Iran has announced it has completed the first phase of its plan to operate a “national internet”. An inauguration ceremony was held on Sunday by the country’s communications and information technology minister, Mahmoud Vaezi. The state news agency Irna said the initiative would offer “high quality, high speed” connections at “low costs”. But critics suggest the true aim is to tighten the authorities’ control over citizens’ use of the net.
But things got a just a bit more dangerous for some in Iran this past week, as the country has announced it is cracking down on its citizens for actions against Islam and for infractions of fashion on display on several social media services. It seems some portion of the Revolutionary Guard has quite literally become the Fashion Police.
Large technology firms are failing to provide sophisticated and country-specific user security measures, and as a result, are helping Iran s state agencies target Iranian citizens online, an investigation by the International Campaign for Human Rights in Iran has found. By not upgrading their security protocols and denying Iranian users access to the latest technology tools and services to protect themselves, tech giants including Google and Facebook are inadvertently allowing Iranians to fall victim to attacks by government hackers.
An Iranian court has sentenced a well-known tycoon to death for corruption linked to oil sales during the rule of former President Mahmoud Ahmadinejad, the judiciary spokesman said Sunday. Babak Zanjani and two of his associates were sentenced to death for “money laundering,” among other charges, Gholamhossein Mohseni Ejehi said in brief remarks broadcast on state TV. He did not identify the two associates. Previous state media reports have said the three were charged with forgery and fraud.
In the months leading to the Iranian 2016 elections, authorities have cracked down heavily on Iran’s fragile civil society. On Sunday February 21 Branch 54 of Tehran’s Appeals Court reportedly confirmed prison sentences for four civil rights activists: Arash Sadeghi, 15 years in prison; Golrokh Irayee, six years in prison; Navid Kamran, one year in prison; and Behnam Mousivand, one year in prison.
Iranian officials have reportedly seized thousands of cars from women who were deemed to be driving without their hair properly covered. Rules which made headlines around the world a few months ago require women to wear headscarves at all times while driving, or risk being pulled over. According to the AFP News Agency, more than 40,000 “cases of bad hijab” since March.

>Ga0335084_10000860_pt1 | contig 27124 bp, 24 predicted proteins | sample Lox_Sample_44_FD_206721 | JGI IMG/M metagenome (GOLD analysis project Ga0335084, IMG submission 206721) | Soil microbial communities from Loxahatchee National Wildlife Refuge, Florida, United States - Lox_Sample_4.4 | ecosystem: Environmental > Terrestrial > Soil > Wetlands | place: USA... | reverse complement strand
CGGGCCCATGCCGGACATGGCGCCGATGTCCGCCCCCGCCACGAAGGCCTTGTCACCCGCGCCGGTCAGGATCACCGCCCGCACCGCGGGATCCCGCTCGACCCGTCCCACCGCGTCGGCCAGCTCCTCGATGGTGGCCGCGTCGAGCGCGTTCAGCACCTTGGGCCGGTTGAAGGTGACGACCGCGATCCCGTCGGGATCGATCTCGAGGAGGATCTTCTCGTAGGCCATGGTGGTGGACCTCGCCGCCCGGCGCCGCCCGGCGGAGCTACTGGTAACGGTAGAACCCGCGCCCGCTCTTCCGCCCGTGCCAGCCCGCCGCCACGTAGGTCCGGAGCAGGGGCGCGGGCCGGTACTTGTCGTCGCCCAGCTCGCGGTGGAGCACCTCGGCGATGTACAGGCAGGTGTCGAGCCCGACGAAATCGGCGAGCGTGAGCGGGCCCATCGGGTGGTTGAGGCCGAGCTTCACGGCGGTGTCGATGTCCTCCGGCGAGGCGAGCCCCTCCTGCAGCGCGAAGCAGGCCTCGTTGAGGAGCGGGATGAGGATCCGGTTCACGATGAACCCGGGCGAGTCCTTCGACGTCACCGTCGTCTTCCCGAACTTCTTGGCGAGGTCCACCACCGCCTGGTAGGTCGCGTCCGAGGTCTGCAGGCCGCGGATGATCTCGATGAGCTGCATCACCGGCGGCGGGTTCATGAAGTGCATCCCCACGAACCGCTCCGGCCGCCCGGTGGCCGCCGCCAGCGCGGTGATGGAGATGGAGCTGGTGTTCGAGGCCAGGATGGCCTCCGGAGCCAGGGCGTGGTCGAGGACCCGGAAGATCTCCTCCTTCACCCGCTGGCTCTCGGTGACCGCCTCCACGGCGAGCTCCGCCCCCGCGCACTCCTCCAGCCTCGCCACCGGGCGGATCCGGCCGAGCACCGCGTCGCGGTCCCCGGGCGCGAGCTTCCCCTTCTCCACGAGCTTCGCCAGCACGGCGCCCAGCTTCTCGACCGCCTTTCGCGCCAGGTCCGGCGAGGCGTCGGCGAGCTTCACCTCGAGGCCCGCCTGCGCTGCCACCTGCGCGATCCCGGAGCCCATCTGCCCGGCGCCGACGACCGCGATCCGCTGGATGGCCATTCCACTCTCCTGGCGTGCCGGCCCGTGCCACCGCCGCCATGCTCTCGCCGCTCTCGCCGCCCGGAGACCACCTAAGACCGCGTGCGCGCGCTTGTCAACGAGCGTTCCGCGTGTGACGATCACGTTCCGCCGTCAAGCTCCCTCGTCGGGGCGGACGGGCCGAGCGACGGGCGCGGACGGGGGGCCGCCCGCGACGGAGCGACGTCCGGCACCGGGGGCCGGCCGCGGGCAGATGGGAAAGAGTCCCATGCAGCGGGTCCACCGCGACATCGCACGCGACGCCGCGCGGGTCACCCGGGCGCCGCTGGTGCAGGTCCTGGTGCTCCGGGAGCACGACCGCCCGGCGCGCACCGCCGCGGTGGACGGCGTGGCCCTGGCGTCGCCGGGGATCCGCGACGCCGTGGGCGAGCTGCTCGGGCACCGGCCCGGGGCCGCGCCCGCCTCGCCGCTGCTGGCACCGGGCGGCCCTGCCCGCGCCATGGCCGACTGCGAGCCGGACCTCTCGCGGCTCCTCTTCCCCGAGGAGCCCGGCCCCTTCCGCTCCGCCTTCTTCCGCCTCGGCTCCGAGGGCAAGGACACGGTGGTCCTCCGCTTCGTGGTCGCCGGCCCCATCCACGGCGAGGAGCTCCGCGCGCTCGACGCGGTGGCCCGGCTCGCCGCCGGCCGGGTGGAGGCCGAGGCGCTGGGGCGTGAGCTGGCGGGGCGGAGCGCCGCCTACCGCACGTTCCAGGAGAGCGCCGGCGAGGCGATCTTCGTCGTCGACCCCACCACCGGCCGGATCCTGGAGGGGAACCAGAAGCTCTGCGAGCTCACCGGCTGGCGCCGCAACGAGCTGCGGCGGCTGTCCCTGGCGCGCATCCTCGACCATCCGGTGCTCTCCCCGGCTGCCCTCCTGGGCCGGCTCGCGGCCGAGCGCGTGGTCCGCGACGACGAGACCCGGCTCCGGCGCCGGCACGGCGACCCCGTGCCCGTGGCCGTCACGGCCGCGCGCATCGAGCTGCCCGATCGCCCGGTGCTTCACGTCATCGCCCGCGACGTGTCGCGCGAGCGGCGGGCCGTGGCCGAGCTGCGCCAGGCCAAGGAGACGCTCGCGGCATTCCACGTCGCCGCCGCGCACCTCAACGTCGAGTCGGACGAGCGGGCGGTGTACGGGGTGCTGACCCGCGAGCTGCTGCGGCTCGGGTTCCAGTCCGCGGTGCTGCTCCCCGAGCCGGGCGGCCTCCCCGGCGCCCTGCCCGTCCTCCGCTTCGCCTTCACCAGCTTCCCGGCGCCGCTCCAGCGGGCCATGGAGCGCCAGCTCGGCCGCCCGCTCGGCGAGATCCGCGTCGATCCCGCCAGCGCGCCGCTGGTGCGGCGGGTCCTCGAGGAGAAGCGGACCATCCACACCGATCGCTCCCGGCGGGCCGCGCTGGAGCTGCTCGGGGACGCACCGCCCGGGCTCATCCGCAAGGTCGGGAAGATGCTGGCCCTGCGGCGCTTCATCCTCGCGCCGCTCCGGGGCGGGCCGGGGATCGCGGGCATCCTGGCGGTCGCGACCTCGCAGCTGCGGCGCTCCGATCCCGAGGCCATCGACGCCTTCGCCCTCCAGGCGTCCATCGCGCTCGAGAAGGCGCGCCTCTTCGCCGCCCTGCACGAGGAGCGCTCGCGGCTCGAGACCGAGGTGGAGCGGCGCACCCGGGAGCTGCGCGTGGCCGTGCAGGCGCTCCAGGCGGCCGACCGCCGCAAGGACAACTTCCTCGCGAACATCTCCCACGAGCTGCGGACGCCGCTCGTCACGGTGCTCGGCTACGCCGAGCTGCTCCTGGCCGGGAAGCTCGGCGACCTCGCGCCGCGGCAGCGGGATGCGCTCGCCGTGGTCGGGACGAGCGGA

The Foreign Ministry plans to create a new App to locate the words ‘knife’ and ‘Jew’ on social media as part of its new offensive against Palestinian incitement on the internet. Under the auspices of the Foreign Ministry s communication s department a new office of some eight to ten people, with backgrounds in Arabic and technology, will be set up to counter the wave of incitement against Israel and Jews on social media.
Just over a week after Cumhuriyet Editor-in-Chief, Can D ndar, represented the Turkish daily news outlet in receiving a press freedom award, he and another top editor were arrested and jailed on charges of espionage. In question was a controversial article exposing arms shipments from Turkish intelligence to Syrian extremist rebels.
The government shut down two Arabic-language outlets last week, leaving nearly 30 journalists jobless. The Union of Israeli Journalists: “Shutting down media outlets is nearly unheard of in democratic regimes.” As reported on the media watchdog site The Seventh Eye, police and Shin Bet agents raided and shut down the newsroom of veteran newspaper, Sawt al-Haq wa Al-Hurriya, as well as the news website PLS48, while confiscating computers and other equipment.
“It is only when a mosquito lands on your testicles that you realize there is always a way to solve problems without using violence.” Siamak Namazi sent me an Internet meme with this quote only a few weeks ago. It was his clever way of responding to the heated discussions I was having on social media in his defense. The Daily Beast had just published an article attacking Siamak and his family, via a pseudonym, as Siamak was being interrogated in Iran. The article falsely claims that the Namazi family stood to gain millions of dollars from the P5+1 Iran Deal and they were promoting the deal through “the Iran Lobby,” the National Iranian American Council (NIAC).